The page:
The British Horseracing Authority will not allow Gordon Elliott to send any runners to Britain while the Irish Horseracing Regulatory Board continues to investigate the trainer following the release of a photograph that shows him sitting on a dead horse on his gallops.
It is a highly unusual move for the BHA, which would under normal circumstances simply reciprocate any disqualification of someone licensed in another country following the outcome of an enquiry into malpractice.
His temporary ban comes at a crucial time in the National Hunt season, two weeks before the start of the Cheltenham Festival with Aintree’s Grand National meeting the following month.
A statement released on Monday evening said: “The BHA will use powers under its own rules to refuse to allow horses trained by Mr Elliott to race in Britain pending consideration of the outcome of the Irish investigation.
“The action taken by the BHA recognises that Mr Elliott is licensed in Ireland, whose regulatory body, the IHRB, is carrying out its own investigation.
“However, Mr Elliott has entered horses to race in Britain, from which point the British Rules of Racing apply to him.
“The decision to refuse to allow horses trained by Mr Elliott to run in Britain is therefore an interim decision which the BHA regards as proportionate in these circumstances.”
The chorus of disgust and disapproval regarding Elliott’s behaviour has been widespread from the British and Irish racing communities and indeed further afield.
On Tuesday morning the Racehorse Owners Association released a statement supporting the BHA’s temporary ban on Elliott-trained horses from competing in Britain.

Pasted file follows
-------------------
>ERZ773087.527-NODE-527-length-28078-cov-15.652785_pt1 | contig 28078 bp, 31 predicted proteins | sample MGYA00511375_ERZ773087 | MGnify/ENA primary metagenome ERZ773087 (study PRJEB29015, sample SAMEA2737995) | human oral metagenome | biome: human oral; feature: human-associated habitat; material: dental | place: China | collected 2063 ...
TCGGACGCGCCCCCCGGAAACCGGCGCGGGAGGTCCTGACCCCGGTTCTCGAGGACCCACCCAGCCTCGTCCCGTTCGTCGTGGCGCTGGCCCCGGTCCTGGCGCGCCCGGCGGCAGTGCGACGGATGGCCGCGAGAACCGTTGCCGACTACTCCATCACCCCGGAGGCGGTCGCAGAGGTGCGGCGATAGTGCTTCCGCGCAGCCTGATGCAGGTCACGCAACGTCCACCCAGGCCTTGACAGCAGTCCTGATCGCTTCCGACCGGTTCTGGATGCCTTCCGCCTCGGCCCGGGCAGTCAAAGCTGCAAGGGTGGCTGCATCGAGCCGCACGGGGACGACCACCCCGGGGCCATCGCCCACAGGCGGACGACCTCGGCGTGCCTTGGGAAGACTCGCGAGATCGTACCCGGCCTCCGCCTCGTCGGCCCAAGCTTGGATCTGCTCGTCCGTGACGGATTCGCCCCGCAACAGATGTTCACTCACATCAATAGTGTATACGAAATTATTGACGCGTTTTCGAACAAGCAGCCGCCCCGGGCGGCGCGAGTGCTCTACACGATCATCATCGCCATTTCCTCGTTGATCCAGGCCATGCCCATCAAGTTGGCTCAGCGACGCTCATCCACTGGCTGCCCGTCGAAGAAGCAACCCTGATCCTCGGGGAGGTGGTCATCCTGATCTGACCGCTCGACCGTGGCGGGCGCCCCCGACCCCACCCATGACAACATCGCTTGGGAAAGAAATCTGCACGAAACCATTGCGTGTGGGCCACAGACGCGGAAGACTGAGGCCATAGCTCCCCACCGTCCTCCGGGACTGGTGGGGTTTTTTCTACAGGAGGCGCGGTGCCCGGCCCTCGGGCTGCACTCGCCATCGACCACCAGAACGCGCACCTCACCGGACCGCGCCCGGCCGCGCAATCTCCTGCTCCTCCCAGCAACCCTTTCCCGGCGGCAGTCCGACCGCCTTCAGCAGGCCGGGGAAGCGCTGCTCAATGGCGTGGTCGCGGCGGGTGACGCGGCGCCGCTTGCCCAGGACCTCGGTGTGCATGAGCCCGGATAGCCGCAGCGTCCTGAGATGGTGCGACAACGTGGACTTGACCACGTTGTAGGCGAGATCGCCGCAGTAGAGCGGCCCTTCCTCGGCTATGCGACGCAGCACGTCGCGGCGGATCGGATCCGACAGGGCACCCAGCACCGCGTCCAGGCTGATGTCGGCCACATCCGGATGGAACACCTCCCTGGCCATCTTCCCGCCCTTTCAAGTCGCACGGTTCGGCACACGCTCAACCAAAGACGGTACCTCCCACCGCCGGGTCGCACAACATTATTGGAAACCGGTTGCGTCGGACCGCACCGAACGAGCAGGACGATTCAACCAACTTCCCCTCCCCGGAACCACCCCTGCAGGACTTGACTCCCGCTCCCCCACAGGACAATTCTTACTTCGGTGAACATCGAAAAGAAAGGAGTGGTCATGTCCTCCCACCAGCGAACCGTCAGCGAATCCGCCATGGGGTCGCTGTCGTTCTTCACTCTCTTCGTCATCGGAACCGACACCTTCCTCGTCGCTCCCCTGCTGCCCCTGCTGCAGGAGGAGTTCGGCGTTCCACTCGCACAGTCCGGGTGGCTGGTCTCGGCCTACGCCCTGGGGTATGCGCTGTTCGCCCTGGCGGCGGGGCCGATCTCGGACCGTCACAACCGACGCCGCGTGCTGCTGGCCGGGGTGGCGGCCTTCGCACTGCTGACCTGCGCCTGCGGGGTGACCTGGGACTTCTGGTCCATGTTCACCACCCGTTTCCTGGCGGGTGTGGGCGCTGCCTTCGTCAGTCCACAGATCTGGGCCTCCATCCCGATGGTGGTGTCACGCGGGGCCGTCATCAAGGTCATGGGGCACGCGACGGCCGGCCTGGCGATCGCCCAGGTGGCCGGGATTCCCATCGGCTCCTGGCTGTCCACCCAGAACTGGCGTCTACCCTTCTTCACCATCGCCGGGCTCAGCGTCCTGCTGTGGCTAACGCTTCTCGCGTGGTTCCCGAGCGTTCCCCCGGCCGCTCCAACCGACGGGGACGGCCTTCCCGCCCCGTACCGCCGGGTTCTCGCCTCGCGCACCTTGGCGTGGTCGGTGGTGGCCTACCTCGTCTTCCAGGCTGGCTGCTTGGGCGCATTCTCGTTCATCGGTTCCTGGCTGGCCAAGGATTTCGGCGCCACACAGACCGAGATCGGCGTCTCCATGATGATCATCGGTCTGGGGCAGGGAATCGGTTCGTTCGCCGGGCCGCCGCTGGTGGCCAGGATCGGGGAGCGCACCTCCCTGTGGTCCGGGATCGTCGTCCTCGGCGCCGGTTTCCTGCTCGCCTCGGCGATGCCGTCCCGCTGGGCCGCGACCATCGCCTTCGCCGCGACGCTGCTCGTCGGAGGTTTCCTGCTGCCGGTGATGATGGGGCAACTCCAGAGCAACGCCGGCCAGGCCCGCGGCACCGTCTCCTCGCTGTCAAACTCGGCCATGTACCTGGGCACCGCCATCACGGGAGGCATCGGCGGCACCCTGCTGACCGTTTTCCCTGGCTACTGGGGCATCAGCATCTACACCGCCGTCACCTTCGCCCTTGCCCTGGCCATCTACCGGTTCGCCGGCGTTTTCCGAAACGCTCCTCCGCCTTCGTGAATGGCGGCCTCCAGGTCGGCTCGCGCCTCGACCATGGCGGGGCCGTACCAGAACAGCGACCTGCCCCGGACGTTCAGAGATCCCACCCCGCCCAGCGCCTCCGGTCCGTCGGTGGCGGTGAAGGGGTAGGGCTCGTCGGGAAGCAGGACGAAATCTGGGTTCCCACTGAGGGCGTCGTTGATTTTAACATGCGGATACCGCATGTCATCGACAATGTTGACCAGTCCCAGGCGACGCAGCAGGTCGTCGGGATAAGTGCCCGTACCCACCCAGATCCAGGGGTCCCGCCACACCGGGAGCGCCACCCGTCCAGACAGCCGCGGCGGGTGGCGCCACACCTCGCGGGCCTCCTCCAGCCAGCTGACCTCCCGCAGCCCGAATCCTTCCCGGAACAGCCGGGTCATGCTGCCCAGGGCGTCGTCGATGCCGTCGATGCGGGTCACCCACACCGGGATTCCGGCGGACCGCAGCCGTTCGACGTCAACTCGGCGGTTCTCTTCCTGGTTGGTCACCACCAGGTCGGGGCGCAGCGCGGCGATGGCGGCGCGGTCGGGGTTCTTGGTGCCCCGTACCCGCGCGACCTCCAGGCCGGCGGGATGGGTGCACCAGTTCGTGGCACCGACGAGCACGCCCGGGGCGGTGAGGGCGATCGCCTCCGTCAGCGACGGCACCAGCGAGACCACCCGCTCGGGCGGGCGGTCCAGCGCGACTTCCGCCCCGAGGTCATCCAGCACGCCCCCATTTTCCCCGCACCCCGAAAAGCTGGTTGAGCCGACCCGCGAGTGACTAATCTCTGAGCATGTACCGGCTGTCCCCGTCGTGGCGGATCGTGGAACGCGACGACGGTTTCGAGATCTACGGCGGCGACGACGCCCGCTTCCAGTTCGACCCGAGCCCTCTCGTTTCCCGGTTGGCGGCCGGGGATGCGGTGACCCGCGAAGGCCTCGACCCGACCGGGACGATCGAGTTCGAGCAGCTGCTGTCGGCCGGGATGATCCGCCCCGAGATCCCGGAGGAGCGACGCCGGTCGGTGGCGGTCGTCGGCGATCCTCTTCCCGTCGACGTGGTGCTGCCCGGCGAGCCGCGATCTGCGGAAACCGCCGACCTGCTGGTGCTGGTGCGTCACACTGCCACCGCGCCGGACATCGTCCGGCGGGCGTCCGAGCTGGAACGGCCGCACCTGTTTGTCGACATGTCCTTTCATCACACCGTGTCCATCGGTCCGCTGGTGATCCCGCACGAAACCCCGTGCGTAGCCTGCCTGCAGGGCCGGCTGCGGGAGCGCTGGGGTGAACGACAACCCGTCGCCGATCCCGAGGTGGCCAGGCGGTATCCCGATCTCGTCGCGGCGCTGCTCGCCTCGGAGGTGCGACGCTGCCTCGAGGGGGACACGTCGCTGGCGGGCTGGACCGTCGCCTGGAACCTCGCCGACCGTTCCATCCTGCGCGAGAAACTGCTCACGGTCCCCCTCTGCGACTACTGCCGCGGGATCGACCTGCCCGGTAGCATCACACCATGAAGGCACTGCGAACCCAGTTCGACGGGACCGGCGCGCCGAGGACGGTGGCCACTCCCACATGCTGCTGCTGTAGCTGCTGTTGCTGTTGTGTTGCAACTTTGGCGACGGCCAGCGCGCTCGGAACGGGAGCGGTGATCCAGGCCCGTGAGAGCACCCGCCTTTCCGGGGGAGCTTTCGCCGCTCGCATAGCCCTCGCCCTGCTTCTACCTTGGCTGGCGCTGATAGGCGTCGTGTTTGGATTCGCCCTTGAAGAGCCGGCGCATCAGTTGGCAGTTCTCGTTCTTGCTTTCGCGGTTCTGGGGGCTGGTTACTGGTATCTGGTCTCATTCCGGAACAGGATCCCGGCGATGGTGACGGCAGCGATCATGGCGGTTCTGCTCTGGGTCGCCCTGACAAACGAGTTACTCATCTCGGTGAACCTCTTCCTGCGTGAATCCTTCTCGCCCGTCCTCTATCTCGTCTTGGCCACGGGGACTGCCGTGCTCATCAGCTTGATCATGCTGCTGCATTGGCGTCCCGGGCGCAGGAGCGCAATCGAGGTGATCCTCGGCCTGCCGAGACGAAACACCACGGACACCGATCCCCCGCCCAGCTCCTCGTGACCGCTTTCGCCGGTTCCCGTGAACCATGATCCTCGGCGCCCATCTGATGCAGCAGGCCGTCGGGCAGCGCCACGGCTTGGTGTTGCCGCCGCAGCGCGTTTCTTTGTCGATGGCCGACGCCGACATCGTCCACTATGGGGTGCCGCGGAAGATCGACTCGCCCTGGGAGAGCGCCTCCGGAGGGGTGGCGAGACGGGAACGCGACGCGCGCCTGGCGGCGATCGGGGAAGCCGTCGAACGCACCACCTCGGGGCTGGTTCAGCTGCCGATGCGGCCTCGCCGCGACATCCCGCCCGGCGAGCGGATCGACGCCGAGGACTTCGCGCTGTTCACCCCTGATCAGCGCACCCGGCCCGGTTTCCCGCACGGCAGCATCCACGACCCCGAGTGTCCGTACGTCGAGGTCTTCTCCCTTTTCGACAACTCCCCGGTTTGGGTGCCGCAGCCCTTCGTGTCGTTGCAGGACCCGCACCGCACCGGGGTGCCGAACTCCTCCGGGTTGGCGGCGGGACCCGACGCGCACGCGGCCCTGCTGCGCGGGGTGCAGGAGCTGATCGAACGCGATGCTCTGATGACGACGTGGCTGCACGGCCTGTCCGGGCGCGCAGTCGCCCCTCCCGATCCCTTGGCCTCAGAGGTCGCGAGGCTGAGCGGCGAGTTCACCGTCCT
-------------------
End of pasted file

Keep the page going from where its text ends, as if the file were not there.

The statement read: “Many owners have been in touch following the appearance of an image of Gordon Elliott on social media.
“Owners expect their horses to be treated with the utmost compassion, care and respect; be that before, during or after their careers. Owners expect those values to be upheld, at all times, when placing their horse with a trainer and their staff.
“The confidence of owners and all those who watch and engage with our sport throughout the world is underpinned by the principle that the welfare of the horse is paramount and sacrosanct to all those who earn their living from looking after and caring for horses.
“The ROA supports fully the interim decision taken by the BHA to suspend any horses trained by Mr Elliott to race in Britain whilst the IHRB continues with its own investigation.”
Gordon Elliott’s County Meath stable houses a number of leading contenders for the big races at the Cheltenham Festival and Aintree in the coming weeks.
They include dual Grand National hero Tiger Roll, who is set to bid for a historic third win next month. The horse’s owner, Michael O’Leary (racing as Gigginstown House Stud), labelled Elliott’s actions “unacceptable” in a letter released to the Racing Post but stated he had accepted his apology and would continue to support the trainer.